• Following your logic, the best tactic would be to set up an open WiFi access point "by mistake". If you then get an inquiry, it's easy to show that anyone in a 250m radius could have accessed a P2P network through your IP address...

        Y'know, that's just crazy enough to work, in the U.S. at least. The RIAA does have to prove that I possess the material, and not only that, to win a case of willful copyright infringement (as opposed to incidental copyright infringement, which doesn't carry statutory damages), t

    • by Sycraft-fu (314770) on Monday September 04, 2006 @07:31AM (#16037055)
      They get away with it because it's a civil dispute. In a civil case it's not your vs the government and the standard isn't beyond a reasonable doubt. Civil court is just for two parties to hash out a dispute.

      Like let's say you are renting a place from me. I claim you've done damage and thus owe me money, you claim you don't. We can't settle it so I sue you for the cash. We then argue it in civil court. So the one that wins will be whoever provides more convincing proof. Doesn't have to be beyond a reasonable doubt, I just have to argue a bit more convincingly than you and I can win, at least a partial judgement.

      Also, there's no real burden for filing a civil suit. You just go to the courthouse and do it. I don't have to present evidence or anything, I just file a suit against you and you have to respond. So that's how the RIAA gets these cases to trial.

      Now in terms of proof, well that's why they drop any case that people actually start fighting. They don't have any good proof. However you don't have to have good evidence to file a case, just to win it.

      The problem arises out of the fact that it's unbalanced. Since it's not the government going after you, there's no right to a lawyer for civil court. In person to person cases, it rarely matters, it's usually just small claims court and lawyers don't enter the picture. That's what you see on things like Judge Judy and such, that's small claims court. Because of the statutory amounts involved with copyright violations, it's not small claims. So you have one side with resources and lawyers, the other just being some person with no special assets.

      Thus it's no surprise most people settle. Responsible or not (civil court determines responsibility, not guilt) it's an expensive proposition, so people take the settlement offer. It's not cheap, but you'd pay that much in legal fees anyhow.

      The good news is in at least one case that someone fought back, the judge awarded her legal fees, even though the RIAA dropped the complaint. However, you can't rely on that. It's up to the judge.

      That's the whole reason this goes on is because it's all civil law. This is perhaps the best example I've yet seen for the need for tort reform. Our civil system was designed so that people had easy access for remedies in disputes. Unfortunately it's being abused by those with resources to bully people to doing what they want.

      So if you want a chance to put a stop to this one of the biggest things you can do, other than refusing to buy RIAA music and encouraging others to do the same (they can blame it on copyright infringement if they want, doesn't matter if their member labes get no money, they go out of business) is to encourage your representatives to get behind tort reform, and to support any that do. When people hear tort reform they think about medical malpractice lawsuits. While that's certainly an issue these shotgun lawsuits are another part of it.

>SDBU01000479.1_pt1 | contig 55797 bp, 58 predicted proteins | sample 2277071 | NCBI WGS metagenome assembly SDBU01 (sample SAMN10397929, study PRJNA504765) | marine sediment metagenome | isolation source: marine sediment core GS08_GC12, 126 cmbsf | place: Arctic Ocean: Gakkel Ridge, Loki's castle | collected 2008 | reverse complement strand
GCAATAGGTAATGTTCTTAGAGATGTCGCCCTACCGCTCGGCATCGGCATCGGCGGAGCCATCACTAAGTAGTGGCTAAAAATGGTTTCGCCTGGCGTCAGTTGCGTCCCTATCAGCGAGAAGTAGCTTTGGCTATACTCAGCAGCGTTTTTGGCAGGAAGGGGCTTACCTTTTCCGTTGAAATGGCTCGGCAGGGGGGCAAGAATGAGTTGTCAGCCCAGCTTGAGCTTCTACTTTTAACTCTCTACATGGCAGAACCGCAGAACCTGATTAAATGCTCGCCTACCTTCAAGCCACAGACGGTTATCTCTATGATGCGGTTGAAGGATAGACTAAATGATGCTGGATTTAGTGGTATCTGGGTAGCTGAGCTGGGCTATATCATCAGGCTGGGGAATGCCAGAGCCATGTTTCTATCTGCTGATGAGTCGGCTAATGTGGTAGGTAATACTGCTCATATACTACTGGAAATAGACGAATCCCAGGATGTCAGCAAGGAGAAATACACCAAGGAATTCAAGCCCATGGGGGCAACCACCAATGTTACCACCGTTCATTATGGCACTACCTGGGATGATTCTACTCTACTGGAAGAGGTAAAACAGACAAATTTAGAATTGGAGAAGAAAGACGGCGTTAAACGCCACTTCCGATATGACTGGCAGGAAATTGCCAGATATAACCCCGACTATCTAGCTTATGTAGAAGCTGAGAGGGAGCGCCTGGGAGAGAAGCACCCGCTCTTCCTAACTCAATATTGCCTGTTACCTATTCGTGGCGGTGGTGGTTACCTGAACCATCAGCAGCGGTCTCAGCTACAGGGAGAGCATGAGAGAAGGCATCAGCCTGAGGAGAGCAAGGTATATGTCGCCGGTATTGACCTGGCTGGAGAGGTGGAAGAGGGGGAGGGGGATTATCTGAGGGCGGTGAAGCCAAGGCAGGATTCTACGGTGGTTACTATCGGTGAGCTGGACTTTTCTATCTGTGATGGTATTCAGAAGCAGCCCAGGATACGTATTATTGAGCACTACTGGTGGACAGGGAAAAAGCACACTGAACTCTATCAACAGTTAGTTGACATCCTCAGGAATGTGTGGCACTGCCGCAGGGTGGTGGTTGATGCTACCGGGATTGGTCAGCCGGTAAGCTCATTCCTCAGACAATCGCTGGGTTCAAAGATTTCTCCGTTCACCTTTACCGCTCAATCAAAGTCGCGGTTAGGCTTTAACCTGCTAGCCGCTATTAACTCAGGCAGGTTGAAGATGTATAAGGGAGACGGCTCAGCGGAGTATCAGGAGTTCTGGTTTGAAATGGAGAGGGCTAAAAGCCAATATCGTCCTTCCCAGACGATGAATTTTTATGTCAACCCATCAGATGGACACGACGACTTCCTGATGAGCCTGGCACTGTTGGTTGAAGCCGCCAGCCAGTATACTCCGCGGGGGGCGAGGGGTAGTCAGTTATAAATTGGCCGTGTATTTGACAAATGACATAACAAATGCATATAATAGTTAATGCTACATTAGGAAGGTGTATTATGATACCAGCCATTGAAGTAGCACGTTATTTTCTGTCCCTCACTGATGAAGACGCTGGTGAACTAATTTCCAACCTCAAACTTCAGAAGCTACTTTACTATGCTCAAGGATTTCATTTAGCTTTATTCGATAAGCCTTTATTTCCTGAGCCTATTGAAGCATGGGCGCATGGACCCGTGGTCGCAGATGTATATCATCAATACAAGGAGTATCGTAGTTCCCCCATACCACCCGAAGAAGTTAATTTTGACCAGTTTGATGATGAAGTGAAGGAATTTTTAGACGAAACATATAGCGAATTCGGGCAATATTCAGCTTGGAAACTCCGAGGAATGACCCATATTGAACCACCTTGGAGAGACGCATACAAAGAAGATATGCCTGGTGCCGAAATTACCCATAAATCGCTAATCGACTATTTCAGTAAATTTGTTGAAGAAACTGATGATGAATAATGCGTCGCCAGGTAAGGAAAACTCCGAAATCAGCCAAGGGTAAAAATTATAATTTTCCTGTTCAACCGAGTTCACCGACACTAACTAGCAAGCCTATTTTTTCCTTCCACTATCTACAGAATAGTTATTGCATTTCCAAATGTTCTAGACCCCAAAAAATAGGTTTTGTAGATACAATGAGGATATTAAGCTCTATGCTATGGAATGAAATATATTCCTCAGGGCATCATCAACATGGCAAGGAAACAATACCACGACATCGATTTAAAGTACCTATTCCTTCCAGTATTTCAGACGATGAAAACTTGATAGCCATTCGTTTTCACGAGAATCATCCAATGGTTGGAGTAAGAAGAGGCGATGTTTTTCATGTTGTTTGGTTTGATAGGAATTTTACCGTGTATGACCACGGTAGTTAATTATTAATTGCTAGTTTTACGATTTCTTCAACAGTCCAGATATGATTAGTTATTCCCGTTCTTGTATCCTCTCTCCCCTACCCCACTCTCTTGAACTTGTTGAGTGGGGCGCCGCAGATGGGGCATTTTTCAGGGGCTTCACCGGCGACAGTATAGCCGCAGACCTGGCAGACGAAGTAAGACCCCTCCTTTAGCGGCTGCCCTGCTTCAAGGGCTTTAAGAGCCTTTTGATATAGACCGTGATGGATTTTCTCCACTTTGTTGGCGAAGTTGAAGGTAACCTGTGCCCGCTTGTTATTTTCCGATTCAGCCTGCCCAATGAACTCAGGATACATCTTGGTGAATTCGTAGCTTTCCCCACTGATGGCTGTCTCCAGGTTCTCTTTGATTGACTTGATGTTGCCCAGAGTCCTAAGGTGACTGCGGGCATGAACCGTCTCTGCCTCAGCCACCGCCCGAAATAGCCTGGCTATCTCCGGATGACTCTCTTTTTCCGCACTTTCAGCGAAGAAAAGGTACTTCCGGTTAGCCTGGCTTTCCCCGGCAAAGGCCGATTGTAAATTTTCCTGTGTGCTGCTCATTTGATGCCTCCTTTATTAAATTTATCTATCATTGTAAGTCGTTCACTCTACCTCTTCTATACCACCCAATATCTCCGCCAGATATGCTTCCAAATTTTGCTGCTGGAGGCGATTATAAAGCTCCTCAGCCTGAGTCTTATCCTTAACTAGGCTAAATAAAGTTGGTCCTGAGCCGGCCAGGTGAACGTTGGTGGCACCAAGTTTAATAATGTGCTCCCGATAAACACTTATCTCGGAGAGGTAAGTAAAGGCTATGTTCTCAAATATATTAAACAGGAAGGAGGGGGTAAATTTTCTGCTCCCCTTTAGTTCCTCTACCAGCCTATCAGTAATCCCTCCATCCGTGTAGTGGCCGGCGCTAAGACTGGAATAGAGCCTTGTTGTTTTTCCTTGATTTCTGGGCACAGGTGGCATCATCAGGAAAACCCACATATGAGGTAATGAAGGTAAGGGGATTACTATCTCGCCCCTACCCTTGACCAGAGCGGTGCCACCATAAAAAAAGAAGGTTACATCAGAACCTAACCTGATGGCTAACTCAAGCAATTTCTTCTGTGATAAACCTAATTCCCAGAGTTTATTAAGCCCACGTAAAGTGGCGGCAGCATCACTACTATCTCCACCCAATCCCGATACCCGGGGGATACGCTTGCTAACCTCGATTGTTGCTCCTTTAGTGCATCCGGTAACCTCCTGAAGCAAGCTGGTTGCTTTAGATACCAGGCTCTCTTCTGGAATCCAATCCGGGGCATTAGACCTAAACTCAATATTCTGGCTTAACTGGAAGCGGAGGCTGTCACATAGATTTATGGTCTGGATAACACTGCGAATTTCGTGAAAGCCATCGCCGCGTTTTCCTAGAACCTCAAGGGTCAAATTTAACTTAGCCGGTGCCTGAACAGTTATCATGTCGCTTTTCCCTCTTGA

It is actually something that we can get changed. People on /. love to get all cynical and say only money talks. They are right that having money gets you congress' ear like we normal people can't, however votes talk waaay more than anything else. The RIAA members can toss all the money they like a representative, if that rep believes they will be voted out for supporting them, they won't.
      • by Pieroxy (222434) on Monday September 04, 2006 @07:56AM (#16037114) Homepage
        According to wikipedia:
        Coercion is the practice of compelling a person to involuntarily behave in a certain way (whether through action or inaction) by use of threats, intimidation or some other form of pressure or force.

        So when the RIAA comes to you and say: Sign this paper or I'll sue you (ie, I'll drown you under legal fees you can't afford), why is this not coercion? How is all this legal?
      • votes talk waaay more than anything else

        Unfortunately, voters talk "waaay" more than they vote. Voter turnout in a presidental election year hasn't hit 60% of eligible voters since the Vietnam War; the "off-season" Congressional elections don't even get to 40% of the eligible voters. Heck, at the last election, 20% of the eligible voters didn't even bother to get registered [infoplease.com]!

        Politicians know that the vast bulk of voters don't really care about these issues. Not one politican has lost office over this issue.

      • by zotz (3951)
        "So if you want a chance to put a stop to this one of the biggest things you can do, other than refusing to buy RIAA music and encouraging others to do the same (they can blame it on copyright infringement if they want, doesn't matter if their member labes get no money, they go out of business) is to encourage your representatives to get behind tort reform, and to support any that do."